E-books help boys’ reading progress, says NLT report

E-books help boys’ reading progress, says NLT report

The National Literacy Trust (NLT) has today (9th December) released a report claiming that e-books improve boys’ enjoyment of and progress with reading.

The report, funded by school e-book provider R M Books, is based on a survey of 40 schools and 468 pupils in the UK, ranging in ages between eight and 16. All participating schools were asked to design their own reading project and track pupils’ reading habits using R M Books software.

According to the findings, boys’ reading age improved an average 8.4 months over the course of the study. The percentage of boys that thought reading was difficult almost halved from 28% to 15.9%, and after the project ended more than two-thirds said reading was cool (66.5%), compared to 34.4% at the start.

Girls’ reading also improved, although the differences were not so marked, as their reading levels increased by an average of 7.2 months.

Reading enjoyment increased in particular for boys who started with low levels of engagement, and the number who spent more than an hour reading digitally tripled from 8.1% to 24.5%.

Overall, 59.4% of all pupils who took part said they enjoyed reading before the study began. This rose to 64.1% post-project.

When asked what they liked about reading digitally compared to paper, one said paper “is a bit boring unless it’s something you’re really into”, whilst another said: “In a book your vision goes, there are so many words, words after words after words, but on a screen you can scroll down how you’d like.”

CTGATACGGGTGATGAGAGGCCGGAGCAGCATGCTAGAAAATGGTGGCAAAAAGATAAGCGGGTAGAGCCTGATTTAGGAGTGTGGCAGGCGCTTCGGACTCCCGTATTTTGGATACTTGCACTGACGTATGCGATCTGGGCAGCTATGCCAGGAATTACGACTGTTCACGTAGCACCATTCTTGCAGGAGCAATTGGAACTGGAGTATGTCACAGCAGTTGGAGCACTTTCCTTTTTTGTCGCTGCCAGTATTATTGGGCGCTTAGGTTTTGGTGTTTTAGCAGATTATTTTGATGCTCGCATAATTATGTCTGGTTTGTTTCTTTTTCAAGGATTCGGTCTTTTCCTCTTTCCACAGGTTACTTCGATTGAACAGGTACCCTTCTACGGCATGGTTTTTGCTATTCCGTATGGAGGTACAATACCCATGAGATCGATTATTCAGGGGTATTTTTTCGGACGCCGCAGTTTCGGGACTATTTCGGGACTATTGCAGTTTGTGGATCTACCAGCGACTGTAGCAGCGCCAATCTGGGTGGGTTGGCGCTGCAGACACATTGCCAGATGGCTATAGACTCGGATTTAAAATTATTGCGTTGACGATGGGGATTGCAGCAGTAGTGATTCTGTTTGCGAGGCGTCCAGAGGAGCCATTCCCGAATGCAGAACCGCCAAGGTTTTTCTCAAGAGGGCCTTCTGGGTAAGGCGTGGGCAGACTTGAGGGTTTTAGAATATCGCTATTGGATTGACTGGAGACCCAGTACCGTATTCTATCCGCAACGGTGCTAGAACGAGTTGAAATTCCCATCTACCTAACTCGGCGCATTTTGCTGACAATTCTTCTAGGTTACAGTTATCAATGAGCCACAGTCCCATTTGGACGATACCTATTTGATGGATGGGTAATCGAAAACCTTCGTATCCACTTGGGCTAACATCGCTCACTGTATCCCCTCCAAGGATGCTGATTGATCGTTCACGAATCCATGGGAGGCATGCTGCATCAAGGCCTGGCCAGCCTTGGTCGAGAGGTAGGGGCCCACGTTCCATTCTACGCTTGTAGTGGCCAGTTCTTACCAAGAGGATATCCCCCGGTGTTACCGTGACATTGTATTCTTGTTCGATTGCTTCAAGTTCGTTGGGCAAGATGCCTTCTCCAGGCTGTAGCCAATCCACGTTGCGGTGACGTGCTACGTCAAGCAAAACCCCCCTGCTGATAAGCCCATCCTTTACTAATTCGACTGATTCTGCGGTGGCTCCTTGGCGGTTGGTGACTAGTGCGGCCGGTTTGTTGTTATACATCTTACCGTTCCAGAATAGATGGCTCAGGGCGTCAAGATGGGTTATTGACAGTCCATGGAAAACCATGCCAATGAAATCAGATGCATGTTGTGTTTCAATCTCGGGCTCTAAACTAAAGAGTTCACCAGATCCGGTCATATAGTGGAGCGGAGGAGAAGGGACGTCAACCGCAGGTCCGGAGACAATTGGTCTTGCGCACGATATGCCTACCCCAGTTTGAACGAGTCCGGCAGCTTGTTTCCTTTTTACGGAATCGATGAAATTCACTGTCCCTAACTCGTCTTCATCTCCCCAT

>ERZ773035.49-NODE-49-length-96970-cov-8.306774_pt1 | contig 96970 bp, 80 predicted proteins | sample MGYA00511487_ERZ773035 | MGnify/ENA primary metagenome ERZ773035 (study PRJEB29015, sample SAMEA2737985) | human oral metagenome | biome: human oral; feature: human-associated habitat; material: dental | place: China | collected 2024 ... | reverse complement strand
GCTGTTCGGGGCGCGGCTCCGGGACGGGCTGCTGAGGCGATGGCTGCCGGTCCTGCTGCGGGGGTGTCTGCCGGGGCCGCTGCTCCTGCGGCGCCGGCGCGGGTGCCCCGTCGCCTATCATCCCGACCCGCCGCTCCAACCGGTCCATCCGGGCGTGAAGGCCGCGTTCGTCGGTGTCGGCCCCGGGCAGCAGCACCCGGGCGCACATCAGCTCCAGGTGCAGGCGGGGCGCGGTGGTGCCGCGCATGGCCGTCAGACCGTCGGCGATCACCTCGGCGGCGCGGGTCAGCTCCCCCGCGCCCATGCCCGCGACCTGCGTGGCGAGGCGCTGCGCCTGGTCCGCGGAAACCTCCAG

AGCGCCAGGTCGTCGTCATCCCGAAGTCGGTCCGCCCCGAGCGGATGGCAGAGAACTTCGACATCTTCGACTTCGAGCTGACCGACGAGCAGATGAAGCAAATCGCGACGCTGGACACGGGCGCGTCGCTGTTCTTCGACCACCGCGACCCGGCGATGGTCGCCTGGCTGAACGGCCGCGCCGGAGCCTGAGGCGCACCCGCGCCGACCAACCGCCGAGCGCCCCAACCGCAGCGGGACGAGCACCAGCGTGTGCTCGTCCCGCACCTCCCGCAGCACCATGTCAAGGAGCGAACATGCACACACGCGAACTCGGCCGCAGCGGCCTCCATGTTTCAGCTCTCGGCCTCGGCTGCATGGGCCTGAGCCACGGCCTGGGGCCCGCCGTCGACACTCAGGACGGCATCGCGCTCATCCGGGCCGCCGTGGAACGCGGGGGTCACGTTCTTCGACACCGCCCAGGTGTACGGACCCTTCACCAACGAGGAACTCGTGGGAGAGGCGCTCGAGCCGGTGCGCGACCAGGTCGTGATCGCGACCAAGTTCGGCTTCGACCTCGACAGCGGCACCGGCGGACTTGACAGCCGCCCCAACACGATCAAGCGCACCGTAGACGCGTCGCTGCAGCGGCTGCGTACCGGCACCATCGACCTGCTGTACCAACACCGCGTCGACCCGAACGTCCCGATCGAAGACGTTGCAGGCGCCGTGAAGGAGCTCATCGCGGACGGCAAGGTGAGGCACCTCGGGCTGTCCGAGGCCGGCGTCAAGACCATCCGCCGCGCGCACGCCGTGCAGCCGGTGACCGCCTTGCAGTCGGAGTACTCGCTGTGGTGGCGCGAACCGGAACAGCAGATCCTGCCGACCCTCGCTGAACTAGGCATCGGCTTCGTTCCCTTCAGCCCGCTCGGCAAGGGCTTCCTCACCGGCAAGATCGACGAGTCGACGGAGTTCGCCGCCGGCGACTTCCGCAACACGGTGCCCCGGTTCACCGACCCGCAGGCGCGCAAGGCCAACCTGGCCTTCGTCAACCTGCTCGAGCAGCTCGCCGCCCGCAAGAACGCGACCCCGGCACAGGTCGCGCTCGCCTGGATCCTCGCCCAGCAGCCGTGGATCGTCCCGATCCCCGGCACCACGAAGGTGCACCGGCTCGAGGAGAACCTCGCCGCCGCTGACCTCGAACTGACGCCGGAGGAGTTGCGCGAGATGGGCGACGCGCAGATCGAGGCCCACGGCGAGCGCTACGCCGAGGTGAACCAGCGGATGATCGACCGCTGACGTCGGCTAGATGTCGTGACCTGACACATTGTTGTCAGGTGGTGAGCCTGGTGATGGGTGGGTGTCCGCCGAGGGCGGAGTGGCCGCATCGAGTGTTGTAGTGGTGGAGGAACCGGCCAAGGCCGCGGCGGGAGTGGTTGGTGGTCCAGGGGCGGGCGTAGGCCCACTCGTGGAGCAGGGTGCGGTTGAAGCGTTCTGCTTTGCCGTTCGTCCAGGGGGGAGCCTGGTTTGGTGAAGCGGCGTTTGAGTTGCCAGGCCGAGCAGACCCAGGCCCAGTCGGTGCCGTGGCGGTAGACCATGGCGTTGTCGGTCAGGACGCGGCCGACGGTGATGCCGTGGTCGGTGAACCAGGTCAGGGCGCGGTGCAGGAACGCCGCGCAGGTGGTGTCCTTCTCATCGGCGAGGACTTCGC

However, one respondent said paper was better because “on a phone you have loads of apps that notify you and on a computer if you get bored you can just go and search for something else and play games and stuff”.

Irene Picton, NLT research manager, said the study “clearly shows” the impact e-books can have on reading enjoyment. “Children who enjoy reading are more likely to do better at school and beyond, so finding ways to help children enjoy reading and to do so more often is vital to increase their literacy.

She added: “It is important to recognise the increased reading opportunities that technology offers pupils and how it can help children who struggle to read, for example by giving them the option of increasing the font size of the text.”

The NLT also quoted stats from its most recent annual literacy survey, which showed that 75.2% of children enjoy reading using technology, whilst only 56.7% who enjoy reading on paper.

The full study into e-reading, entitled The Impact of e-books on the Reading Motivation and Reading Skills of Young People: a study of schools using RM Books, is available on the NLT’s website.